This course (formerly called
'Cognitive Robotics') is about the theory and realisation of so-called intelligent agents, pieces
of software that display some degree of autonomy, realised by incorporating `high-level cognitive /
mental attitudes' into both modelling
and implementation of this kind of software. As such, the subject of
intelligent agents is at the cross-roads of the fields of artificial
intelligence and mainstream computer science, in particular software
engineering. These mental attitudes comprise 'informational' and 'motivational'
ones and are often of the so-called BDI kind, dealing with 'beliefs', 'desires'
and 'intentions' of agents. The agent concept calls for an integration of several topics in artificial intelligence, such as knowledge representation and
reasoning (in particular reasoning about action and change) and planning. Agent
technology, as the field is generally called, has a great potential of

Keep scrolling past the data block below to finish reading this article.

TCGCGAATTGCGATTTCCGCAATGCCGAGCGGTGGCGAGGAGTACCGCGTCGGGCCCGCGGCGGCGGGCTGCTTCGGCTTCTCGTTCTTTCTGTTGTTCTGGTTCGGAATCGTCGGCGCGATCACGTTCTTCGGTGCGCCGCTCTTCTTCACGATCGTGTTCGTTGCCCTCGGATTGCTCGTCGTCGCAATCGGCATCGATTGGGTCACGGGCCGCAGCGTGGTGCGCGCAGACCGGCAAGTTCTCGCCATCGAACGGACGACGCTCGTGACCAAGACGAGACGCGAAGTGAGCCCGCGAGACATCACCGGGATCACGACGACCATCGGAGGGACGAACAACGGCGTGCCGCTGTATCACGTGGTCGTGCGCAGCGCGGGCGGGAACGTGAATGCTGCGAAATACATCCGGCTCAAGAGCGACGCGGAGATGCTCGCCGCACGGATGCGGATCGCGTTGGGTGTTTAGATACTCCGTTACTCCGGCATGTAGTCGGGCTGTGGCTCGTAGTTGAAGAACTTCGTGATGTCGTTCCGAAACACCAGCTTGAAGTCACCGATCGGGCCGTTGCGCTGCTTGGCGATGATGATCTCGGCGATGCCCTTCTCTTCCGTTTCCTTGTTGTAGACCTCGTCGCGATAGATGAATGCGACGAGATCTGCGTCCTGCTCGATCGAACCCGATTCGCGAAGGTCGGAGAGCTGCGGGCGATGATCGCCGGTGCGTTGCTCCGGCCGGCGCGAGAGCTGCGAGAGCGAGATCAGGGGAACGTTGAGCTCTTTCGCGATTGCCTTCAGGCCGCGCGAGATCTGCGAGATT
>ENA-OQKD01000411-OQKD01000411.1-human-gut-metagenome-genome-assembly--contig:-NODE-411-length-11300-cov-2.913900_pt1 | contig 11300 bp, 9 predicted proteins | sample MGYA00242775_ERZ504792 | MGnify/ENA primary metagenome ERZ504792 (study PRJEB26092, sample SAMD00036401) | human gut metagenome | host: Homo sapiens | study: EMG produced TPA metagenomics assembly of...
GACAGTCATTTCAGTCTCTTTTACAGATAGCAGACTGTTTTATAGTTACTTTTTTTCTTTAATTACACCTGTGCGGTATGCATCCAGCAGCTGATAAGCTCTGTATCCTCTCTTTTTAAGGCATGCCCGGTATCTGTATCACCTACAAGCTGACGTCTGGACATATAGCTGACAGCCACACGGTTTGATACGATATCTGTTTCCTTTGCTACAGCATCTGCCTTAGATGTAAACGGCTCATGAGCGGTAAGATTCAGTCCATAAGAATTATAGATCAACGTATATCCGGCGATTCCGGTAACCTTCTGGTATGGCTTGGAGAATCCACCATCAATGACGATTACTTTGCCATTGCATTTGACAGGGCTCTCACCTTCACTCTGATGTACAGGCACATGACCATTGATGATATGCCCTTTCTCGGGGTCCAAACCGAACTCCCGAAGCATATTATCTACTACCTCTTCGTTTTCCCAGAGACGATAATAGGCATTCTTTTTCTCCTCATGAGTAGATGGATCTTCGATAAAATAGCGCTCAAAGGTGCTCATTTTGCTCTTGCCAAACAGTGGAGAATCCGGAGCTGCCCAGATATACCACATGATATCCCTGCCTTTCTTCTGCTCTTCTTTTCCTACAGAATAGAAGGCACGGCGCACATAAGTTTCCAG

applications, ranging from intelligent personal assistants to e-commerce and
robotics (where in the latter case often the term 'cognitive robotics' is
In the course we will devote much time to the philosophical and theoretical
(mostly logical) foundations of the area of intelligent agents, and then go on
with describing ways of realising
them by special architectures and so-called agent-oriented programming
languages in which one can program the 'mental states' of agents. This course
presents the introductory theory for the agent-directed courses in the Master programme and is required for
courses such as MAS and MAP.